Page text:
Yes, the stage of development where it has no brain, no recognizable human traits, and no ability to exist outside of a freezer or a womb.

Couples adopting or donating Snowflakes embryos are mostly Christian, and most embryo donors are white, Ms. Maze said. … Couples must agree to adoption-like procedures: receiving families are screened and must undergo counseling, and Snowflakes allows donating and receiving families to designate criteria for each other, meet and maintain contact after birth. Adopting couples must agree not to abort any embryos.

Those conditions were fine with Bob and Angie Deacon of Virginia Beach, Va., who donated their 13 embryos after having twins and being discouraged from another pregnancy by a doctor. "With another program, to be honest with you, they could have been adopted by lesbian parents, and I'm totally against that," said Mr. Deacon, 35.
In response to that quote, Justin Cognito noted on The Evil Petting Zoo, “I don't know what's more outrageous: that Bush is pushing a program that allows people to enforce bigotry against others, or that the New York Times is reporting it like it's nothing special.” Exactly my thought.

But here’s the problem with trying to enforce bigotry. So you guarantee your donated embryo isn’t going to be raised by dykes, but what happens if little Johnny Embryo turns out to be a fag? I guess from his perspective, it would suck either way—biological parents who are resolute homobigots, or adoptive parents who are resolute homobigots. Tomato, tomahto. Is there a difference in how those parents would treat him? Maybe not. Maybe he’d be equally screwed either way. Maybe either way he’d grow up to be a closeted Republican fuckwit who uses Boy Scout camping trips to get a gander at prepube tushy.

I suppose Mr. Deacon doesn’t believe his very heterosexual sperm and Mrs. Deacon’s very heterosexual egg would ever produce a homosexual child, so it’s not of concern to them. It’s of concern to me, though. It has to be. It’s the kids who have parents like the Deacons who end up the most likely to kill themselves simply because they’re gay…and had the misfortune of being born in a house where death is preferable.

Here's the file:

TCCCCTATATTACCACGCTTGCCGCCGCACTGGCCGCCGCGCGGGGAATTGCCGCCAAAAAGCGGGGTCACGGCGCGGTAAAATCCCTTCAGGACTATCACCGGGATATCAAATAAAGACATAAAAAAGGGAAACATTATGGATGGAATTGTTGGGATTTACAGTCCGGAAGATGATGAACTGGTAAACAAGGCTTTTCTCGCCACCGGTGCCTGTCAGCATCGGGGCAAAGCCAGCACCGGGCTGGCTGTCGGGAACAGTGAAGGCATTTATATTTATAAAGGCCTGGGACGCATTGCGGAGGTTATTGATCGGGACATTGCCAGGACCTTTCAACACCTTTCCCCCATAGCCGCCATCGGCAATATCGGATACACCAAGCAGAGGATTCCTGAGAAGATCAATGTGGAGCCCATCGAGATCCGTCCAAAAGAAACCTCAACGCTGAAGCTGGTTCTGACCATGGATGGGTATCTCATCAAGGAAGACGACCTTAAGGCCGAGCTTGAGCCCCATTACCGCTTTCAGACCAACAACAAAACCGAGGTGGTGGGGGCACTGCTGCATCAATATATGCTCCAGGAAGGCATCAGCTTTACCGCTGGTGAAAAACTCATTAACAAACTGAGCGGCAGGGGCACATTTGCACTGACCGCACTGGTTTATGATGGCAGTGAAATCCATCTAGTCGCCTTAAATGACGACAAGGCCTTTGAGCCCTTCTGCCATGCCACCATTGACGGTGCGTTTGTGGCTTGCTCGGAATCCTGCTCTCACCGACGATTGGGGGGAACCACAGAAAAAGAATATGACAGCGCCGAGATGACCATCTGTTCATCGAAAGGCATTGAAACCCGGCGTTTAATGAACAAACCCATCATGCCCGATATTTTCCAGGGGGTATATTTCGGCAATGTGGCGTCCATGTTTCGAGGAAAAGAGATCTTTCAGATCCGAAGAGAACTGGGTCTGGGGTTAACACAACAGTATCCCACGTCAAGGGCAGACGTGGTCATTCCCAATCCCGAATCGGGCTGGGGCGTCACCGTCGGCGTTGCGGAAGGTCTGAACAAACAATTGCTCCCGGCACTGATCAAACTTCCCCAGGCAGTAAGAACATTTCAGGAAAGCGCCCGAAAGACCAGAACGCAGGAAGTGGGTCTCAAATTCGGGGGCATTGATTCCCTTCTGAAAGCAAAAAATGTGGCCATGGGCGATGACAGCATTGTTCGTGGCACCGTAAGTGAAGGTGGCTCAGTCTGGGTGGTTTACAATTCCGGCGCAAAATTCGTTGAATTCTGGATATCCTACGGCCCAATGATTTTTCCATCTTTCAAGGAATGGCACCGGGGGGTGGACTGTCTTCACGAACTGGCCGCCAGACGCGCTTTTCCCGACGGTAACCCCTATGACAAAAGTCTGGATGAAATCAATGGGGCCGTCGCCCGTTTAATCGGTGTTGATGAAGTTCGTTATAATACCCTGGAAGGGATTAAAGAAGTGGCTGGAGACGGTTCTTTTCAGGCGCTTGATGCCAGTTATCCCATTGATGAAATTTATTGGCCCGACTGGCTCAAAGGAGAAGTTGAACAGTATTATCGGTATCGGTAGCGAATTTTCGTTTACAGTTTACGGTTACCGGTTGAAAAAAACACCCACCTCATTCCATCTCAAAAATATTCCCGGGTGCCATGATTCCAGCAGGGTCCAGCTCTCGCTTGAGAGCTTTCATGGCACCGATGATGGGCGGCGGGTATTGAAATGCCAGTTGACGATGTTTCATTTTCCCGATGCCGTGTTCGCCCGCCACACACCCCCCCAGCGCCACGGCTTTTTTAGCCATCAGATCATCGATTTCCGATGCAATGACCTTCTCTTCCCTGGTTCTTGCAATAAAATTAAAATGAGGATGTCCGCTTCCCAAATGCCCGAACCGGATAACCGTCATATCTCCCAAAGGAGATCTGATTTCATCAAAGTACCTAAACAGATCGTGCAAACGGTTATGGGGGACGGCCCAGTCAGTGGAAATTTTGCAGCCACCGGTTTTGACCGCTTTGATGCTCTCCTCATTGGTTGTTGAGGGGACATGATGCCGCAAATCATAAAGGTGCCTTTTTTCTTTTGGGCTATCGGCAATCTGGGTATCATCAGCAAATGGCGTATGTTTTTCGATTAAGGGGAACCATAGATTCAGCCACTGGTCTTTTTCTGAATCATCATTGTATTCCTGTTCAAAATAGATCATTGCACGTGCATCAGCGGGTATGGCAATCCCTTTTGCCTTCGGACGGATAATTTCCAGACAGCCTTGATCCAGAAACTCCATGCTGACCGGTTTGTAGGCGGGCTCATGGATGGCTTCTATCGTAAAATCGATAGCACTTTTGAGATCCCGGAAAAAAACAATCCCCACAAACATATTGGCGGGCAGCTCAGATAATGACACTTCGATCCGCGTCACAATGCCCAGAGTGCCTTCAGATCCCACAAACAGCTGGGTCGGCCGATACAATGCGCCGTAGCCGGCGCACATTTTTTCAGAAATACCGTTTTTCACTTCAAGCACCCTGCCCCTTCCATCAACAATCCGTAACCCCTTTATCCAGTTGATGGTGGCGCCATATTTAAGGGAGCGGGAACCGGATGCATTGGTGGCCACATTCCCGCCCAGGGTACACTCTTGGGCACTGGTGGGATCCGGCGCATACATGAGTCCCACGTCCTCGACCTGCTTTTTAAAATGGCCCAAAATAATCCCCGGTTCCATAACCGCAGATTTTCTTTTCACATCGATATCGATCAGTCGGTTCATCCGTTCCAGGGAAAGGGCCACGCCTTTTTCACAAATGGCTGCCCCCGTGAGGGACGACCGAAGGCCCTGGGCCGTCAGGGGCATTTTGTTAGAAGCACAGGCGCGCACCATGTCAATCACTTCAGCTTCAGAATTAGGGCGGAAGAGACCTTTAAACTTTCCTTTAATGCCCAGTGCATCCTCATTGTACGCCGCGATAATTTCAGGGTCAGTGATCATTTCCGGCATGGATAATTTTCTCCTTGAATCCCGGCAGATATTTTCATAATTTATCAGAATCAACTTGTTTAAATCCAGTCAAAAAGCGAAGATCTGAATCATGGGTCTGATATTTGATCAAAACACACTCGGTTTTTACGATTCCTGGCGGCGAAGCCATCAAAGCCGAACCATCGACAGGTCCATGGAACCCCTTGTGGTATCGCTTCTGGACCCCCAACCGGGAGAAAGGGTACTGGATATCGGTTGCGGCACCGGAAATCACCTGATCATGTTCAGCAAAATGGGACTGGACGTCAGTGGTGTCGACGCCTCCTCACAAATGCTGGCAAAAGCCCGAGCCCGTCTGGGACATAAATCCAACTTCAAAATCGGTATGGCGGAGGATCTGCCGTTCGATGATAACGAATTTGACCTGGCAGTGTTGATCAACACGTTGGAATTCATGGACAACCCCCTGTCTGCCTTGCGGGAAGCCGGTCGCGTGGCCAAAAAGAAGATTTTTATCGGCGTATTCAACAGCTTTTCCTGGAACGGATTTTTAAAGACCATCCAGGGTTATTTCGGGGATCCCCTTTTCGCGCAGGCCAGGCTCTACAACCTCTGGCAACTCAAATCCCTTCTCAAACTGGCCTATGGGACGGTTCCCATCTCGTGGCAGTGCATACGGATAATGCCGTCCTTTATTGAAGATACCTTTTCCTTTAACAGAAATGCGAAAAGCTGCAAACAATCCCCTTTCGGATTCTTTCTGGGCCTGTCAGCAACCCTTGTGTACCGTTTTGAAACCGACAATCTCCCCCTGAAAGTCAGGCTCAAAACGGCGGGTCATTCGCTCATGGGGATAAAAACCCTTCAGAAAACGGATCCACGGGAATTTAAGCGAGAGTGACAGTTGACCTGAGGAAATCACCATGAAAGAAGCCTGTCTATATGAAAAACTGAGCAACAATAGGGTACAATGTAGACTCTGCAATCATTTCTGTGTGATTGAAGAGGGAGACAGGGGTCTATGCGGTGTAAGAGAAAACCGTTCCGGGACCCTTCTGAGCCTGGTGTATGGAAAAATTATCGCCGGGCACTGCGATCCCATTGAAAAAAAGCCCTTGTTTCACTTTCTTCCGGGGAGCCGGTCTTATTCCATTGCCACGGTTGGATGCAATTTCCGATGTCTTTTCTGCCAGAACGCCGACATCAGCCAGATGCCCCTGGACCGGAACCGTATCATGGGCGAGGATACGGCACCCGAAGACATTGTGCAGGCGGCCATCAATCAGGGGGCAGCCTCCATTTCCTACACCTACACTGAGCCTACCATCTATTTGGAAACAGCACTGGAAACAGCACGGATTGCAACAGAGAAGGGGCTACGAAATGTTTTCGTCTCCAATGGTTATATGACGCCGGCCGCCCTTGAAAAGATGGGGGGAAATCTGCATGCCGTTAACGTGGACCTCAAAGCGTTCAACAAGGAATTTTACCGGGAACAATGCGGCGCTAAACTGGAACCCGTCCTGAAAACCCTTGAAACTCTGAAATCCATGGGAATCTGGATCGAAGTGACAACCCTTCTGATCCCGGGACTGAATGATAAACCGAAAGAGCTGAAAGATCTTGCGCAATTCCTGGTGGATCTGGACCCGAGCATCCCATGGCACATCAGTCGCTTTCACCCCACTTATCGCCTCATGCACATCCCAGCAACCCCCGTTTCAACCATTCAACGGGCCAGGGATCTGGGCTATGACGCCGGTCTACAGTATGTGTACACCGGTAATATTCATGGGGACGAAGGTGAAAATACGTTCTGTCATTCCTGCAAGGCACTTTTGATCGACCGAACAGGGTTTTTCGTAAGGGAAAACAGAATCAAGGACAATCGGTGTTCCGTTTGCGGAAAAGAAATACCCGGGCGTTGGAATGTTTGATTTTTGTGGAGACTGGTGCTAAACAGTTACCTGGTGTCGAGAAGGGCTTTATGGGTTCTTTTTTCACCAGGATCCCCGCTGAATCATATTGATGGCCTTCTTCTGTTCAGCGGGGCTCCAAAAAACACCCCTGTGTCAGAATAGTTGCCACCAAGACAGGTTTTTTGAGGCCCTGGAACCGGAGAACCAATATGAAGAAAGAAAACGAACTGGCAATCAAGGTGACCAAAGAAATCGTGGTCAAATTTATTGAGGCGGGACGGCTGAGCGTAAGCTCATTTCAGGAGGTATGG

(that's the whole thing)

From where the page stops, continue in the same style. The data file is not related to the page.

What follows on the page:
Ultimately, I don’t think this is so much different from many adoptions where the birth mothers chose the parents. She looks at binders full of pictures of smiling, perhaps slightly desperate, couples, attached to résumés that list their jobs, their incomes, their family health histories, their religious beliefs, maybe even their political persuasions, why they would make the perfect parents for someone else’s unwanted child. Recently, a gay couple I know met with an adoption agency where they were told gay couples were usually selected quite quickly, for no readily discernible reason. So maybe it all comes out in the adoption wash, so to speak. That many of the conservative Christians involved in this are bigots is nothing by which one should be surprised.

The only lingering problem I have (besides the increasingly typical idiocy of the Times) is the president’s endorsement of the program, the politicization of embryonic donation as juxtaposed against stem cell research, when the two aren’t mutually exclusive. It’s a red herring, more of the disingenuous posturing we’ve come to know so well and, resignedly, expect from this administration.